Low Body Mass Index Is Associated with Higher Odds of COPD and Lower Lung Function in Low- and Middle-Income Countries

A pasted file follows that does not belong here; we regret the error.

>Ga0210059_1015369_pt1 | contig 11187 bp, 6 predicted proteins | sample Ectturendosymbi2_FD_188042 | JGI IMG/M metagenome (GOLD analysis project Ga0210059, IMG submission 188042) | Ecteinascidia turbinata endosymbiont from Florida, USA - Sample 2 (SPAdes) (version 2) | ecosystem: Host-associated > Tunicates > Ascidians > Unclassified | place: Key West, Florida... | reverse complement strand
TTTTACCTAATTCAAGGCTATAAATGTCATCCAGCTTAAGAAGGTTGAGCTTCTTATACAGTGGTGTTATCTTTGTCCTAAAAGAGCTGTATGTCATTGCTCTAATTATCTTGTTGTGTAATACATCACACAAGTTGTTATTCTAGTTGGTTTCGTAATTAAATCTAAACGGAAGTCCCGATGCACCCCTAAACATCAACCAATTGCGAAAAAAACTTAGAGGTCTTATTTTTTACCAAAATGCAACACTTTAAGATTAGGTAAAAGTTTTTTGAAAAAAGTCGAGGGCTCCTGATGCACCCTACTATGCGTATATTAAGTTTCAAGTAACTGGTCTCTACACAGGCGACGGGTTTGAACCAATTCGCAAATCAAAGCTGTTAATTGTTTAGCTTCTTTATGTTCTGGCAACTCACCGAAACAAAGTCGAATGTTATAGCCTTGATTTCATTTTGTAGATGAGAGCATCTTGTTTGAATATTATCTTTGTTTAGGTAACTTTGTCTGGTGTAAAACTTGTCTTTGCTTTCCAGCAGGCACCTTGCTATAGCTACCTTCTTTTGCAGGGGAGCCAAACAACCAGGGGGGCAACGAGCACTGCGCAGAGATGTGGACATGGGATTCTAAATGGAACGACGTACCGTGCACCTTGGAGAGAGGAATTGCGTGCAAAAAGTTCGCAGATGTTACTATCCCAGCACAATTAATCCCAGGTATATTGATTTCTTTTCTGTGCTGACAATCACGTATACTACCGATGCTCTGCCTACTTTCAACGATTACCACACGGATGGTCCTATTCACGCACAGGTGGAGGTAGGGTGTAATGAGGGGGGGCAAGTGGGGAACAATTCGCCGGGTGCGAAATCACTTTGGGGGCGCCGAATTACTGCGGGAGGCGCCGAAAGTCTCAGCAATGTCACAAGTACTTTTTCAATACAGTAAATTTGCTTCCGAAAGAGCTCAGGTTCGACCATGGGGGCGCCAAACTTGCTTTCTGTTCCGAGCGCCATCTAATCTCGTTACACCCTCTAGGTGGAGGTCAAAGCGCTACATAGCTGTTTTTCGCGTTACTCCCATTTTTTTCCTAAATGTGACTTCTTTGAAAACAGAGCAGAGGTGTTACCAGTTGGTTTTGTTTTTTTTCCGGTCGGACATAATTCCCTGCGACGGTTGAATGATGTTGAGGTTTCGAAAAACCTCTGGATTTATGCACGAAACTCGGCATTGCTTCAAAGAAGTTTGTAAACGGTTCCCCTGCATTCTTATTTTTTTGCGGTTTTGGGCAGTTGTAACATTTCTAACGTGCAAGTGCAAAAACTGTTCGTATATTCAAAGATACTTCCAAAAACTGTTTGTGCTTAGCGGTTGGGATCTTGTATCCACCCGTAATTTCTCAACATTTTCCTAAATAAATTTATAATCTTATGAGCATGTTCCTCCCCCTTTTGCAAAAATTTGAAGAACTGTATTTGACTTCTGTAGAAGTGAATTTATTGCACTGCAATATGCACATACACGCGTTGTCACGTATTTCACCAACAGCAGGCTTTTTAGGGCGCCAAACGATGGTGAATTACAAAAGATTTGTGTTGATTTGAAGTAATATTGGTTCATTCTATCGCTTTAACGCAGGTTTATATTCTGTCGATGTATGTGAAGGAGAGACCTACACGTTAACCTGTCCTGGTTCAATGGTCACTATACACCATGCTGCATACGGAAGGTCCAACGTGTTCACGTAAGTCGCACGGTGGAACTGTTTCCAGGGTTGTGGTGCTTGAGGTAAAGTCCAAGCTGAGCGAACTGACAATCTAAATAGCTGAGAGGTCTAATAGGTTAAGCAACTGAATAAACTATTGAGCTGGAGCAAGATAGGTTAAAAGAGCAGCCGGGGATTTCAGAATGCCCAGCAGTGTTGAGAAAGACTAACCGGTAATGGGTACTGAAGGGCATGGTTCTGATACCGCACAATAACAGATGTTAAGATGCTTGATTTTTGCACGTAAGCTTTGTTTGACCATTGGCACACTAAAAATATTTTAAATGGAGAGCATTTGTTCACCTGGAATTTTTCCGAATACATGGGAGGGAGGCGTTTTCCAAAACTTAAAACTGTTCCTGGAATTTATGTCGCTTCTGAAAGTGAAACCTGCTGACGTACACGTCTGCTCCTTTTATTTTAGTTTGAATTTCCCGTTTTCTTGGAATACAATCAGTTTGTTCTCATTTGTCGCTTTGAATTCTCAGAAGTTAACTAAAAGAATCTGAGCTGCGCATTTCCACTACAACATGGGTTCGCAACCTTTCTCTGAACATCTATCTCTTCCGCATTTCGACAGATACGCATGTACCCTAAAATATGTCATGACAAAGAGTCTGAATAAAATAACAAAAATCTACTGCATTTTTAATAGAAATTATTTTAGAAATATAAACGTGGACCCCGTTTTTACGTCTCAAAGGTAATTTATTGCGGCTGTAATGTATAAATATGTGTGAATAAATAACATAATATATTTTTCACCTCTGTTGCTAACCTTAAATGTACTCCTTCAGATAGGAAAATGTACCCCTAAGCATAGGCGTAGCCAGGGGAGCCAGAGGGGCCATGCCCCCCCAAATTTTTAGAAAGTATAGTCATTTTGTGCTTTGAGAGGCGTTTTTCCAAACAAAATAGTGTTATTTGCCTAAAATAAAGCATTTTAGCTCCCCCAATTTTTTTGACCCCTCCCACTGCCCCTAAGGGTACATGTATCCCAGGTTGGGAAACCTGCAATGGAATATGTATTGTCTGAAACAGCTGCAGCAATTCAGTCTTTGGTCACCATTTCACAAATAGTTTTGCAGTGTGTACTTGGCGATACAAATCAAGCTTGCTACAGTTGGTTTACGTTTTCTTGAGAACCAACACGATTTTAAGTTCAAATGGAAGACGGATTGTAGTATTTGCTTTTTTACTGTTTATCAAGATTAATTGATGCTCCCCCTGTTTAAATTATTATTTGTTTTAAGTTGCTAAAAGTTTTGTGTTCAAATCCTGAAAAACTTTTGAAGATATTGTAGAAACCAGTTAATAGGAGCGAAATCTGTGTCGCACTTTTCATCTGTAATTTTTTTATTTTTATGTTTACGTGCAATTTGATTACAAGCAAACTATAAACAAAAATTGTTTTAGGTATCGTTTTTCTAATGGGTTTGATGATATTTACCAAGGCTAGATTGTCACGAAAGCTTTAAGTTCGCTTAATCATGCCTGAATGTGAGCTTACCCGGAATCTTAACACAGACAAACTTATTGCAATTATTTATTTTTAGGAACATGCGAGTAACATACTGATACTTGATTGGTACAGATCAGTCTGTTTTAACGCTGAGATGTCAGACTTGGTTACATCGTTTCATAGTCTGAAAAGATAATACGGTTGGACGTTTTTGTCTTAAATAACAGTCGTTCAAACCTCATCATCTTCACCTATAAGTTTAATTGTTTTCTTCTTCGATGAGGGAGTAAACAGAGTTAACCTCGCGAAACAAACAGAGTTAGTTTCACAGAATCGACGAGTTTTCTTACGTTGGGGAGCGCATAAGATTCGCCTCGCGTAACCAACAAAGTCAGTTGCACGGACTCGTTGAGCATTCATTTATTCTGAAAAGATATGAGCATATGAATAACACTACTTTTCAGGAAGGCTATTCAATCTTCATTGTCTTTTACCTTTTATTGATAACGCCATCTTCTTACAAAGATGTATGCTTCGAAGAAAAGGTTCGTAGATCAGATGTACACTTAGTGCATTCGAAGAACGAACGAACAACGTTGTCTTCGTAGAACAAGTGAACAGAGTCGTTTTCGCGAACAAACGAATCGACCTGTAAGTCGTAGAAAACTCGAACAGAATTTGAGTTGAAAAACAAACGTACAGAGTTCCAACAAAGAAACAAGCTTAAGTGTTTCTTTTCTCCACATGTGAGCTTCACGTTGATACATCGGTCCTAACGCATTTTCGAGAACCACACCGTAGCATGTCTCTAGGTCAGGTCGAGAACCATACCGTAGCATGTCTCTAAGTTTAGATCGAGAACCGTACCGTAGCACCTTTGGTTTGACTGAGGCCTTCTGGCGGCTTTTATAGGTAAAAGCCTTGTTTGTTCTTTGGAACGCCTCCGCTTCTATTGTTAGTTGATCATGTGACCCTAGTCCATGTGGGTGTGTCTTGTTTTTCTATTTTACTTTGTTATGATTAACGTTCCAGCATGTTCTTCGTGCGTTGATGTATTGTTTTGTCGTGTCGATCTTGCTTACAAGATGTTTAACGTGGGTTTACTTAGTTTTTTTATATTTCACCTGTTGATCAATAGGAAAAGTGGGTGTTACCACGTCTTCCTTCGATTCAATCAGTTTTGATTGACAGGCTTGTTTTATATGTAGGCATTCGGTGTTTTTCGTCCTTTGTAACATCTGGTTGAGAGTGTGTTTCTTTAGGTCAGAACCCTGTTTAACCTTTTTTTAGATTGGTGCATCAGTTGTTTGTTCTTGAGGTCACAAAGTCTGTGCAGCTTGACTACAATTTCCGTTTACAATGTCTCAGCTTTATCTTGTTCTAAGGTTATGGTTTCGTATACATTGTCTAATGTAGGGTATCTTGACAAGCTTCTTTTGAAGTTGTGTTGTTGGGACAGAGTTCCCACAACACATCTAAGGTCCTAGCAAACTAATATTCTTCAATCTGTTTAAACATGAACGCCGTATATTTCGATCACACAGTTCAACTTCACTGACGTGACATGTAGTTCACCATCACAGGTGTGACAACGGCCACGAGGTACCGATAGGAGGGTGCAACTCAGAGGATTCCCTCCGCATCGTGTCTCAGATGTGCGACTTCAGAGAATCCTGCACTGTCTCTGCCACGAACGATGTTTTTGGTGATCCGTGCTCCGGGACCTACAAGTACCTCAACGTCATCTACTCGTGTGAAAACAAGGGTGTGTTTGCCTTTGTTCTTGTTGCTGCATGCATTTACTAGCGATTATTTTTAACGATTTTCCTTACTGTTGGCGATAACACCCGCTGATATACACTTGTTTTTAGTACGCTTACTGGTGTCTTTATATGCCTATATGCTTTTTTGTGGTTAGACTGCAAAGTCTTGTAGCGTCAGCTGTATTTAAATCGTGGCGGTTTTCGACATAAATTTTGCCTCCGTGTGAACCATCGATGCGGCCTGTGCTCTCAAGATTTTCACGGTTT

The relationship of body mass index (BMI) with lung function and COPD has been previously described in several high-income settings. However, few studies have examined this relationship in resource-limited settings where being underweight is more common. We evaluated the association between BMI and lung function outcomes across 14 diverse low- and middle-income countries. We included data from 12,396 participants aged 35–95 years and used multivariable regressions to assess the relationship between BMI with either COPD and lung function while adjusting for known risk factors. An inflection point was observed at a BMI of 19.8 kg/m2. Participants with BMI < 19.8 kg/m2 had a 2.28 greater odds (95% CI 1.83–2.86) of having COPD and had a 0.21 (0.13–0.30) lower FEV1 and 0.34 (0.27–0.41) lower FEV1/FVC z-score compared to those with BMI ≥ 19.8 kg/m2. The association with lung function remained even after excluding participants with COPD. Individuals with lower BMI were more likely to have COPD and had lower lung function compared to those in higher BMI. The association with lung function remained positive even after excluding participants with COPD, suggesting that being underweight may also play a role in having worse lung function.